This increase in business loans to blacks is not only beneficial to those trying to start a business. It will also benefit the whole country. The US economy has lost $ 13 trillion in revenue by denying black entrepreneurs access to bank loans to start businesses. This amount of money is certainly not trivial and shows how necessary it is to give black business owners a chance.

5. Big business will take note

Every dollar you spend is a vote for what you want the world to look like. When you spend money to support black-owned businesses, the big establishments take notice. If a department store finds that a black-owned clothing brand is particularly popular, chances are the department store is looking to stock that brand’s clothing. Or, for example, if a black-owned hair care line is in high demand, large convenience stores will look to sell these products in their stores. These are lucrative opportunities for black business owners that can only be made possible if there are people who support their businesses when they are just starting out. In addition, large corporations will be forced to compete with black-owned businesses.

By applying this pressure to businesses, they will seek to create more opportunities for black employees within their organization, sell products aimed at a more diverse market, and strengthen black representation in their marketing. In 2018, the makeup brand Tarte was questioned for a lack of range of shades in its best-selling concealer. This controversy has occurred alongside the rise of black-owned makeup brands like Fenty Beauty and Pat McGrath, which have responded to demand for a more diverse range of shades.


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Sephora China Partners With JDDJ To Offer One Hour Delivery

China’s beauty industry is on fire. From cutting-edge digital platforms to traditional bricks and mortars, the challenges and competition are becoming increasingly fierce. Following the opening of a high-tech flagship store in Beijing’s Sanlitun district in May, Sephora is in partnership with Dada Group, China’s leading on-demand delivery and retail platform in China , Sephora will be able to offer delivery within one hour.

To date, more than 70 Sephora stores have been launched on the JDDJ platform, covering first and second tier Chinese cities. Based on the Dada Group’s partnership with JD.com, these Sephora stores will be simultaneously online with JD.com. When consumers order through the JDDJ app or mini program, beauty products are delivered from the nearest Sephora store within an hour by Dada Now runners.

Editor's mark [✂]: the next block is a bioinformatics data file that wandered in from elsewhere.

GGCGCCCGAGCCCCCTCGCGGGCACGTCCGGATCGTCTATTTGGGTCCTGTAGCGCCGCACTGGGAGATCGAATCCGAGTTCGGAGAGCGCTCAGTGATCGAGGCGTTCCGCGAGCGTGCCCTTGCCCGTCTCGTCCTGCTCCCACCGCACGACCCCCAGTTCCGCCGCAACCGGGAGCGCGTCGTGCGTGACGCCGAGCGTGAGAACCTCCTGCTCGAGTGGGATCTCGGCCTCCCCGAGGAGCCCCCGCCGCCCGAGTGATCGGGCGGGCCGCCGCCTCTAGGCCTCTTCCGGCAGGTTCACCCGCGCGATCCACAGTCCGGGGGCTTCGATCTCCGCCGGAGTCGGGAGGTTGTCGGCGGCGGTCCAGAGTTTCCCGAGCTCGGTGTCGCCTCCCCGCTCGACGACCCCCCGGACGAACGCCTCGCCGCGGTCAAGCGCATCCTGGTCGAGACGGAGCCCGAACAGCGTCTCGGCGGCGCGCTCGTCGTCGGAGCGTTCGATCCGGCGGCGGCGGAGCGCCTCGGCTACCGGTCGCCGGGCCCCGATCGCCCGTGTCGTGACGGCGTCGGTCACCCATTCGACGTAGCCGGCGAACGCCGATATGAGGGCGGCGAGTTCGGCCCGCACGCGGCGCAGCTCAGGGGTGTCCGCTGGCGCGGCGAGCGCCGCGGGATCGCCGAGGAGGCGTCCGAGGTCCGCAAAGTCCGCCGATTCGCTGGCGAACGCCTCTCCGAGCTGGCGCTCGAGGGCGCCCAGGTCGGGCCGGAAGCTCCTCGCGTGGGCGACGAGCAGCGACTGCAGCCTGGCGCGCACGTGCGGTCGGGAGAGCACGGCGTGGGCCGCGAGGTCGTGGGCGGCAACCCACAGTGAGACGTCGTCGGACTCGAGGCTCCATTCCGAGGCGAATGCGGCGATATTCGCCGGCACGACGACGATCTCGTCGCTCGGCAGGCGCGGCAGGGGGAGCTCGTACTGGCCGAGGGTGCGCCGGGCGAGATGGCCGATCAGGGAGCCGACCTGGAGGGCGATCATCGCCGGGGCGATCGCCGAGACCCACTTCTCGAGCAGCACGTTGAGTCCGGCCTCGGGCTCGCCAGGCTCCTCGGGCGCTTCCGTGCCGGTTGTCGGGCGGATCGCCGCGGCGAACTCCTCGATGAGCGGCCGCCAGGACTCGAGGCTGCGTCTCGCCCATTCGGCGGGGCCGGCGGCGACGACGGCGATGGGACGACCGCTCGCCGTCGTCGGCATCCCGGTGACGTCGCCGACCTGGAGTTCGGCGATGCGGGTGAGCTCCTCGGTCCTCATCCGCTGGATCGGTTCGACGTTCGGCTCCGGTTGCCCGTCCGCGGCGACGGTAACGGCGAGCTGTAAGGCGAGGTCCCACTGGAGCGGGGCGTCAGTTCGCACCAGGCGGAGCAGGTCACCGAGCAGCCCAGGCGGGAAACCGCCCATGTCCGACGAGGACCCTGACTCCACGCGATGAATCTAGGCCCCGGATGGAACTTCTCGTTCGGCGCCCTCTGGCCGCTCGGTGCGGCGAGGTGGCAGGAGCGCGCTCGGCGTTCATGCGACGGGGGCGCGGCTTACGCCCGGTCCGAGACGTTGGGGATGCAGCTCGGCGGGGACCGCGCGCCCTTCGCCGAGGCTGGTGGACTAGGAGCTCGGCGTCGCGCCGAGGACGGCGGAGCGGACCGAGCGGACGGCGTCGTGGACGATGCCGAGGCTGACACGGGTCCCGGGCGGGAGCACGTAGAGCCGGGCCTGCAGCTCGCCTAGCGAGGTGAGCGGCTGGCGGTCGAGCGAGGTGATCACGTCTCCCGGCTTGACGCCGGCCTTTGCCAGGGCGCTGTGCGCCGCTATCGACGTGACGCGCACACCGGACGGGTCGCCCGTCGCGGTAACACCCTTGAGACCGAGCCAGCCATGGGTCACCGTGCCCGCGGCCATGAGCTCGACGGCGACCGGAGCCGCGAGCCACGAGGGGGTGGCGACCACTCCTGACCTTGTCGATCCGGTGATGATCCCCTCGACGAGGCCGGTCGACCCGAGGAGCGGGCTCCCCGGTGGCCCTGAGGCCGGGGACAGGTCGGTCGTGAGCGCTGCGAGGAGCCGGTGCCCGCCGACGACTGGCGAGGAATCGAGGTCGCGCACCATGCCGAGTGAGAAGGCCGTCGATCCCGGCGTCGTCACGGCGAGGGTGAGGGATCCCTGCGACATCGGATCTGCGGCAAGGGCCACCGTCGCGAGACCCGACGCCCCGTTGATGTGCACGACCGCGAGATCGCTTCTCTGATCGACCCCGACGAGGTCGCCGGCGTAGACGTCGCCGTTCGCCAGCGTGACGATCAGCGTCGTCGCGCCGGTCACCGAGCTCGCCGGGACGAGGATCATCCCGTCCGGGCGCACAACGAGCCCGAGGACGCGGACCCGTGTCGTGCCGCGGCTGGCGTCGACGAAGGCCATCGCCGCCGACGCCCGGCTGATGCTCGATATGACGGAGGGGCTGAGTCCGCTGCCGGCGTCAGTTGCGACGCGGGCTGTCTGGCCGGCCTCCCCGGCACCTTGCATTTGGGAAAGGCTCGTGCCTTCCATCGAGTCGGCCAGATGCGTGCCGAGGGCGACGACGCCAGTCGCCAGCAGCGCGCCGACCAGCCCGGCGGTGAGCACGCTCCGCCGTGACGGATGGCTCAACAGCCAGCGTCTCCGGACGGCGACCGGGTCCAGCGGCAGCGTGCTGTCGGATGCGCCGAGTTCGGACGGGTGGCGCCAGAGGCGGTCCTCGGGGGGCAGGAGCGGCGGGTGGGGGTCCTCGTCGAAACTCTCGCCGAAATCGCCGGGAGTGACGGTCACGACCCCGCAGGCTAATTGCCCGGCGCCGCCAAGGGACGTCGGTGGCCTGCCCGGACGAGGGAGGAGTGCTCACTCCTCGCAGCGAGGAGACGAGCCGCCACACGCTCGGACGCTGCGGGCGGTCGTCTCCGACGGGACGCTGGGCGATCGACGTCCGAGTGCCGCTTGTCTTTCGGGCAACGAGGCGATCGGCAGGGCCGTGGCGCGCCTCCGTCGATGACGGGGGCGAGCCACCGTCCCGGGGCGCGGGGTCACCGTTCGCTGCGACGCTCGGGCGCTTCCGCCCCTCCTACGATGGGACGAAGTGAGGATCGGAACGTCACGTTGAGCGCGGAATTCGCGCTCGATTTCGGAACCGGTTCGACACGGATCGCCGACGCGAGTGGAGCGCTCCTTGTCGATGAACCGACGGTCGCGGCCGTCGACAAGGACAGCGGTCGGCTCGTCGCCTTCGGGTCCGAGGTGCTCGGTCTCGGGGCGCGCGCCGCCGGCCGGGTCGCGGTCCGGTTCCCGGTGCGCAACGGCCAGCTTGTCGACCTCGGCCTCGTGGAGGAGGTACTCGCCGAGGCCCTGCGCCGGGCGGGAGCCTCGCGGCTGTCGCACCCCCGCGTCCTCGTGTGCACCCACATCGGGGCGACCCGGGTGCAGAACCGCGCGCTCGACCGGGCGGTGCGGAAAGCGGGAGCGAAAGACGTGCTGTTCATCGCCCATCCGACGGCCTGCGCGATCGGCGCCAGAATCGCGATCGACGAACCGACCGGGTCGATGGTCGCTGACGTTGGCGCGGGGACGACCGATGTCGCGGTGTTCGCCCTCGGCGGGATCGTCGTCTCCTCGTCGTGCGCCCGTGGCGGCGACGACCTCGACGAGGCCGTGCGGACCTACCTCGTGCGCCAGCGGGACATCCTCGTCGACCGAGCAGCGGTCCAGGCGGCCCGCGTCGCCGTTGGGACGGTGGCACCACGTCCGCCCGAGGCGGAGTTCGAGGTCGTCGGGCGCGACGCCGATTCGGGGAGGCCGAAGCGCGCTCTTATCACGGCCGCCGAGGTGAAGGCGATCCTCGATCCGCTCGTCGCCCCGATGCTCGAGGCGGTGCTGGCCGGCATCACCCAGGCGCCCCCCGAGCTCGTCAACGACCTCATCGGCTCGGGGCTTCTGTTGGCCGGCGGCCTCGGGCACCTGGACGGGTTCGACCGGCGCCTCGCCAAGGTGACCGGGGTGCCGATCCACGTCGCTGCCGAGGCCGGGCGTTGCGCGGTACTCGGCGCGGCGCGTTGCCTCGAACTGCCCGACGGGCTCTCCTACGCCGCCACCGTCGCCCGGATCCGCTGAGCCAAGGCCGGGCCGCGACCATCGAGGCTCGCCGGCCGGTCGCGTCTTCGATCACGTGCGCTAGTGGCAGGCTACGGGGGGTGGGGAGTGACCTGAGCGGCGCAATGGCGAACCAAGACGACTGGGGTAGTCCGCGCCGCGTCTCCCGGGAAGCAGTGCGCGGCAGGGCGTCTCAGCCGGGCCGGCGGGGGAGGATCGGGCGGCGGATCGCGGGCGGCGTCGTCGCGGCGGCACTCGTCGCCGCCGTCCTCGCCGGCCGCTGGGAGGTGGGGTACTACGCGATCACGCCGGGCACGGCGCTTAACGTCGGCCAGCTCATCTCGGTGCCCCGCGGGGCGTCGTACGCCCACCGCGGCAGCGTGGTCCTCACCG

By the end of 2021, all Sephora stores in China will be integrated on both JDDJ and JD.com, strengthening Sephora’s omnichannel strategy. Together, the companies are building a new on-demand retail model of beauty brands. JDDJ will help with product management, digital marketing, targeted user operations and order fulfillment optimization, and provide an integrated O2O retail solution. With a large consumer base with strong consumer power, JD Beauty can provide powerful advertising and help the brand reach more consumers.

There are currently over 3,400 beauty stores on JDDJ. The platform has also partnered with Watsons, Gialen, Innisfree, The Colorist and Wow Color, creating a large-scale, high-density beauty supply network with beauty brands and retail chains.


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Why is the beauty and fashion world so obsessed with buying youth?

More brands will likely reach out to a younger, cooler audience (Photo: Tiffany)

When Tiffany & Co launched its #NotYourMothersTiffany campaign, it encountered backlash.

The heritage brand is clearly trying to attract a younger clientele with this campaign by appearing cool and fresh – allegedly unlike a middle-aged woman, and far removed from their elegant Audrey Hepburn-style glamor.

On the one hand, people thought the tagline alienated Tiffany’s main audience (perhaps achieving their goal), but some also felt it was deaf given the luxury cost of Tiffany pieces, which are out of the ordinary. reach for many millennials and gen z buyers.

A post on the company’s Twitter account read: “Who are you calling the old fashioned way?” – others say: ‘Not cool, you say? Tell us more ‘and’ This is not an old school ‘, so despite the reviews, the brand is still pushing this story hard.

One Twitter user replied that the rebranding was “falling so flat… who does he think can afford / buy Tiffany ?? least researched ad campaign possible, ”with echoes of that sentiment across the platform.